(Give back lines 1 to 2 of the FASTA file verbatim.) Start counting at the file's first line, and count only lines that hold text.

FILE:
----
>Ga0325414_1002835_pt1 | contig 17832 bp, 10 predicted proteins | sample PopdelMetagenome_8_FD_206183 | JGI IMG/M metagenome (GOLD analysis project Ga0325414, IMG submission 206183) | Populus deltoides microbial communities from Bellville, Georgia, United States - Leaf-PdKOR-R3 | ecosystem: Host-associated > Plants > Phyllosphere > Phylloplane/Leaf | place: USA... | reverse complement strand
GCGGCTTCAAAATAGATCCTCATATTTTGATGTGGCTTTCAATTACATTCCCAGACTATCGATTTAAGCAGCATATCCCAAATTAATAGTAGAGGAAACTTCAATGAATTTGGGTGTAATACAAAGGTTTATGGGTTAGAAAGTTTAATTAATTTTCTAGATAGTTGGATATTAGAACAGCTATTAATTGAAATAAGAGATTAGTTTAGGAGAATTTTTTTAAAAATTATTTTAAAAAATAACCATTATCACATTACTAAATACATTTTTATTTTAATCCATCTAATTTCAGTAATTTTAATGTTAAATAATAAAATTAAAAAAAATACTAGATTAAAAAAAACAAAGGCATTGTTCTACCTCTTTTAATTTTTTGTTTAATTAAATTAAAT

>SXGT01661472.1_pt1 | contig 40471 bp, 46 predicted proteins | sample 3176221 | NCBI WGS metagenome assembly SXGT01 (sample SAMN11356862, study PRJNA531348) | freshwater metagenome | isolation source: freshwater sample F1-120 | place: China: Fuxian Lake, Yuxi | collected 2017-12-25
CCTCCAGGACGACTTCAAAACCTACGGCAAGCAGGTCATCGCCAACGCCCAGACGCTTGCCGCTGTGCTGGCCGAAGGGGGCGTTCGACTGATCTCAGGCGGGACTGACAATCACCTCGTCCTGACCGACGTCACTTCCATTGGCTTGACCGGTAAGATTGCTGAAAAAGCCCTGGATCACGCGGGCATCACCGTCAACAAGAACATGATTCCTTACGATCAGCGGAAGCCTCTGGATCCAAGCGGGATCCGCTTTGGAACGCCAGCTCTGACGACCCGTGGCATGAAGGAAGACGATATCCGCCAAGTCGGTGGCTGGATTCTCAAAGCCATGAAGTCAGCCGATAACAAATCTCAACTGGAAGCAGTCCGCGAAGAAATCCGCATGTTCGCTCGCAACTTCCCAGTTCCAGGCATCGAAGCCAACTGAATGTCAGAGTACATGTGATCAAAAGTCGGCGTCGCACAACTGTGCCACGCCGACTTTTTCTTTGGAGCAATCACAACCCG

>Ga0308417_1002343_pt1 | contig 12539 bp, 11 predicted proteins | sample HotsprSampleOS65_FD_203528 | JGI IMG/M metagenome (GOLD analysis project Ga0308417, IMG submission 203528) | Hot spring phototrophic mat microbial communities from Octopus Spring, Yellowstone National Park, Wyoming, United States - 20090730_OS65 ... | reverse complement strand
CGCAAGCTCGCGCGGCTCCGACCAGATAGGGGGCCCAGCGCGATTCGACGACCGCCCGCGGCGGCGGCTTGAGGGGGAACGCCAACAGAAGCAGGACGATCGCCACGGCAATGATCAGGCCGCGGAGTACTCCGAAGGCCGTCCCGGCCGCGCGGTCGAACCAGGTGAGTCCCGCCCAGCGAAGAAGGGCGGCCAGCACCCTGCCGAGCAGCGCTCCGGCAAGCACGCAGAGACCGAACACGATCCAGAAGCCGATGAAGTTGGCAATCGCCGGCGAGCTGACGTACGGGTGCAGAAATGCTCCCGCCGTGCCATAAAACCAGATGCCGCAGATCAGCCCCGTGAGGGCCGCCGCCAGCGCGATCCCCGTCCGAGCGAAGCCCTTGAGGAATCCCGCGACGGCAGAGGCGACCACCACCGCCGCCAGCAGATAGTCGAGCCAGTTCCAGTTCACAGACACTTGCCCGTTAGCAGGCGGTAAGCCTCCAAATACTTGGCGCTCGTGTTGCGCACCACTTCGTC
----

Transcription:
>Ga0325414_1002835_pt1 | contig 17832 bp, 10 predicted proteins | sample PopdelMetagenome_8_FD_206183 | JGI IMG/M metagenome (GOLD analysis project Ga0325414, IMG submission 206183) | Populus deltoides microbial communities from Bellville, Georgia, United States - Leaf-PdKOR-R3 | ecosystem: Host-associated > Plants > Phyllosphere > Phylloplane/Leaf | place: USA... | reverse complement strand
GCGGCTTCAAAATAGATCCTCATATTTTGATGTGGCTTTCAATTACATTCCCAGACTATCGATTTAAGCAGCATATCCCAAATTAATAGTAGAGGAAACTTCAATGAATTTGGGTGTAATACAAAGGTTTATGGGTTAGAAAGTTTAATTAATTTTCTAGATAGTTGGATATTAGAACAGCTATTAATTGAAATAAGAGATTAGTTTAGGAGAATTTTTTTAAAAATTATTTTAAAAAATAACCATTATCACATTACTAAATACATTTTTATTTTAATCCATCTAATTTCAGTAATTTTAATGTTAAATAATAAAATTAAAAAAAATACTAGATTAAAAAAAACAAAGGCATTGTTCTACCTCTTTTAATTTTTTGTTTAATTAAATTAAAT